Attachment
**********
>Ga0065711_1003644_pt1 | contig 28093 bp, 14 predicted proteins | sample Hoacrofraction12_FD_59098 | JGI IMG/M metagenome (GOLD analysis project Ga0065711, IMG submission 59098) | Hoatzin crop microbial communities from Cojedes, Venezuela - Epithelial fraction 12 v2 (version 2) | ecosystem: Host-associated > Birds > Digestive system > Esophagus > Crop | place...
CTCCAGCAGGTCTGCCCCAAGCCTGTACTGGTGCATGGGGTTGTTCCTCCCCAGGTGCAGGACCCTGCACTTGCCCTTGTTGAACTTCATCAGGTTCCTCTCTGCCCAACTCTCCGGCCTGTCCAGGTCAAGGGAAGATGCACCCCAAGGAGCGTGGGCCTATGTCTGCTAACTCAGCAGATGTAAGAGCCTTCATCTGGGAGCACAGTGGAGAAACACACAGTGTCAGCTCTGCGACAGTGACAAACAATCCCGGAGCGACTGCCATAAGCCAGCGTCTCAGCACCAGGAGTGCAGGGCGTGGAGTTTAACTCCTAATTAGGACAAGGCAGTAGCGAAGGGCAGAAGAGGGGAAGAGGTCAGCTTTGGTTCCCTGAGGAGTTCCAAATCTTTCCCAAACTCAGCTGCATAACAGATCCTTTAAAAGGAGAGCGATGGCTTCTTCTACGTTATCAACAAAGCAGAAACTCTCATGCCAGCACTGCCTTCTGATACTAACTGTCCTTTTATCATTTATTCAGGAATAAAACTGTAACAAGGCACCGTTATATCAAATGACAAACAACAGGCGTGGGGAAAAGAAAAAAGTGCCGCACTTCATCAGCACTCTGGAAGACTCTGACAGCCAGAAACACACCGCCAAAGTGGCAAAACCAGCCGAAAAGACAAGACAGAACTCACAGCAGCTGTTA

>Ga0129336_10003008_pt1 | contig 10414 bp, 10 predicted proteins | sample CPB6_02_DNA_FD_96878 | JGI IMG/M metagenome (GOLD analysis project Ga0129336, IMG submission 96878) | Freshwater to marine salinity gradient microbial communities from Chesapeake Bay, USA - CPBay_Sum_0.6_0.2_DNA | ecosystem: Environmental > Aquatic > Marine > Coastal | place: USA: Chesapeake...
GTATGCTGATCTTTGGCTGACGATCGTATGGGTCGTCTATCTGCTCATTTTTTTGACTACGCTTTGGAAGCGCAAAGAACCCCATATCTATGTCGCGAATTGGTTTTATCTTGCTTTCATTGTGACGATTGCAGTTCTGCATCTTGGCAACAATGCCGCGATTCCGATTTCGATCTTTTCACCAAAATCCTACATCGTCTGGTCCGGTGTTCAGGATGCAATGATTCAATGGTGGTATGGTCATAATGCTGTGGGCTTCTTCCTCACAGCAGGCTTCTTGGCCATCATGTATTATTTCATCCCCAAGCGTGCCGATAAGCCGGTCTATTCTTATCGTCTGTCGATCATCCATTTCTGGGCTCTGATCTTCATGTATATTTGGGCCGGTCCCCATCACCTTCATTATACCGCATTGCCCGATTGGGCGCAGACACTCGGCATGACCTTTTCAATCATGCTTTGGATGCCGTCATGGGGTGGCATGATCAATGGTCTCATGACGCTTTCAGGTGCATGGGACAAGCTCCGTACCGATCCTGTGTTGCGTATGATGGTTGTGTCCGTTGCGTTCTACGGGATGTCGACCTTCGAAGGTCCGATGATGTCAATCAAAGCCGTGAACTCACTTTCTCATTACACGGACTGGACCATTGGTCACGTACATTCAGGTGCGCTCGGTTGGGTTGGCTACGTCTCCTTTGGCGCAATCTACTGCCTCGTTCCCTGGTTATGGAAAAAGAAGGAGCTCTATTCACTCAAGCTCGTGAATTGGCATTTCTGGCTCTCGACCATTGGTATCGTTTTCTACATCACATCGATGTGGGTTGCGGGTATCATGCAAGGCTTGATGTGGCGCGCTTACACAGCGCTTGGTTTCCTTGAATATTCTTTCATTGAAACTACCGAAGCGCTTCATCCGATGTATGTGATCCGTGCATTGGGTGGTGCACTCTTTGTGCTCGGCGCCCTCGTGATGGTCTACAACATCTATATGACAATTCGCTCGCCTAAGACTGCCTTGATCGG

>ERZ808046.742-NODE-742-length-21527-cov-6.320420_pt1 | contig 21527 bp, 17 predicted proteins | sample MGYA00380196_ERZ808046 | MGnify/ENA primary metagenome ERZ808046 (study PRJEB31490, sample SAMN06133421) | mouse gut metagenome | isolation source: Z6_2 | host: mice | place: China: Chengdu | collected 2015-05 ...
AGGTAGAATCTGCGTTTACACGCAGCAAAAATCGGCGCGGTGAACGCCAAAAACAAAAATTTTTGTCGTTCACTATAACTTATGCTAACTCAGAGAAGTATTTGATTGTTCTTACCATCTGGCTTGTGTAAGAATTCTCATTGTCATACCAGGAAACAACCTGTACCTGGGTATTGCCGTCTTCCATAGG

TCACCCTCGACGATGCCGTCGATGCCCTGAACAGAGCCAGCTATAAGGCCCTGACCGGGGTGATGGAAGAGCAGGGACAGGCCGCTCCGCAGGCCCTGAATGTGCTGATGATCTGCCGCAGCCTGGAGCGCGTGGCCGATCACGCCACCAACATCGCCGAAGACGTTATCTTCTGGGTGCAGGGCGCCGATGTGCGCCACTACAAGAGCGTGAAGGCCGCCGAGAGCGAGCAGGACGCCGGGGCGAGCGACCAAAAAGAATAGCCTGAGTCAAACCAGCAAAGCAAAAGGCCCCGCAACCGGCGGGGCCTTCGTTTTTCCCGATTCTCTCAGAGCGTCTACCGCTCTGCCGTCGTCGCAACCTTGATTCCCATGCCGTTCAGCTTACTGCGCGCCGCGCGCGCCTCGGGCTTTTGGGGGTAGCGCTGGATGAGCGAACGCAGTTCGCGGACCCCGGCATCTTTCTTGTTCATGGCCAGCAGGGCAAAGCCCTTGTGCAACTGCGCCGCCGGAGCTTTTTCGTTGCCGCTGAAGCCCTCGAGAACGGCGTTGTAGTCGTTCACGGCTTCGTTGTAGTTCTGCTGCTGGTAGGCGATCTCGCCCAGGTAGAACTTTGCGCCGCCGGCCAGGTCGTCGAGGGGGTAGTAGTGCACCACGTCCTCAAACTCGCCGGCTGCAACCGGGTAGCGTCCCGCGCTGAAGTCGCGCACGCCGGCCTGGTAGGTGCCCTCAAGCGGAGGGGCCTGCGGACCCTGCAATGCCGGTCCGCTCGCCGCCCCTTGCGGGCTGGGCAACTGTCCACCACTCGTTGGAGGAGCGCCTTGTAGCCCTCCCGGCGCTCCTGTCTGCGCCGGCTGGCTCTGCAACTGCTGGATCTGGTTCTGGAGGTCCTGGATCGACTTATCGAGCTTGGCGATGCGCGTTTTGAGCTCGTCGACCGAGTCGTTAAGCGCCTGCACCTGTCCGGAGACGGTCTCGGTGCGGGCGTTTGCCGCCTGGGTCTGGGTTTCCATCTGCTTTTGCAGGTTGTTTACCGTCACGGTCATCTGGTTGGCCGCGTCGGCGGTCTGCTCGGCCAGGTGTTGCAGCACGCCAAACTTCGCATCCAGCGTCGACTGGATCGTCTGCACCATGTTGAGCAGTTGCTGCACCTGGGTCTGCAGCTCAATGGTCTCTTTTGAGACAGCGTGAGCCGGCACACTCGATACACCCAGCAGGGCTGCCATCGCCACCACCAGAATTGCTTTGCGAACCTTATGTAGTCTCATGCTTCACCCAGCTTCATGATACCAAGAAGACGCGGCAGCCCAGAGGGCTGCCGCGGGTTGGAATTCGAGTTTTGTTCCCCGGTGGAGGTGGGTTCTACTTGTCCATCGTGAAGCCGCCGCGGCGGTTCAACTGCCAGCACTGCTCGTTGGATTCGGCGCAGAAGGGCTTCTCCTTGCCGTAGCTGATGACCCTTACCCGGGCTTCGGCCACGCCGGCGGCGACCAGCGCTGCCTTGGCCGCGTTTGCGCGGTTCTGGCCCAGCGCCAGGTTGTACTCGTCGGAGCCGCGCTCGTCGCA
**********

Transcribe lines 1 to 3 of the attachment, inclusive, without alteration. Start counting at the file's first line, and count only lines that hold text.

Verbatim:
>Ga0065711_1003644_pt1 | contig 28093 bp, 14 predicted proteins | sample Hoacrofraction12_FD_59098 | JGI IMG/M metagenome (GOLD analysis project Ga0065711, IMG submission 59098) | Hoatzin crop microbial communities from Cojedes, Venezuela - Epithelial fraction 12 v2 (version 2) | ecosystem: Host-associated > Birds > Digestive system > Esophagus > Crop | place...
CTCCAGCAGGTCTGCCCCAAGCCTGTACTGGTGCATGGGGTTGTTCCTCCCCAGGTGCAGGACCCTGCACTTGCCCTTGTTGAACTTCATCAGGTTCCTCTCTGCCCAACTCTCCGGCCTGTCCAGGTCAAGGGAAGATGCACCCCAAGGAGCGTGGGCCTATGTCTGCTAACTCAGCAGATGTAAGAGCCTTCATCTGGGAGCACAGTGGAGAAACACACAGTGTCAGCTCTGCGACAGTGACAAACAATCCCGGAGCGACTGCCATAAGCCAGCGTCTCAGCACCAGGAGTGCAGGGCGTGGAGTTTAACTCCTAATTAGGACAAGGCAGTAGCGAAGGGCAGAAGAGGGGAAGAGGTCAGCTTTGGTTCCCTGAGGAGTTCCAAATCTTTCCCAAACTCAGCTGCATAACAGATCCTTTAAAAGGAGAGCGATGGCTTCTTCTACGTTATCAACAAAGCAGAAACTCTCATGCCAGCACTGCCTTCTGATACTAACTGTCCTTTTATCATTTATTCAGGAATAAAACTGTAACAAGGCACCGTTATATCAAATGACAAACAACAGGCGTGGGGAAAAGAAAAAAGTGCCGCACTTCATCAGCACTCTGGAAGACTCTGACAGCCAGAAACACACCGCCAAAGTGGCAAAACCAGCCGAAAAGACAAGACAGAACTCACAGCAGCTGTTA

>Ga0129336_10003008_pt1 | contig 10414 bp, 10 predicted proteins | sample CPB6_02_DNA_FD_96878 | JGI IMG/M metagenome (GOLD analysis project Ga0129336, IMG submission 96878) | Freshwater to marine salinity gradient microbial communities from Chesapeake Bay, USA - CPBay_Sum_0.6_0.2_DNA | ecosystem: Environmental > Aquatic > Marine > Coastal | place: USA: Chesapeake...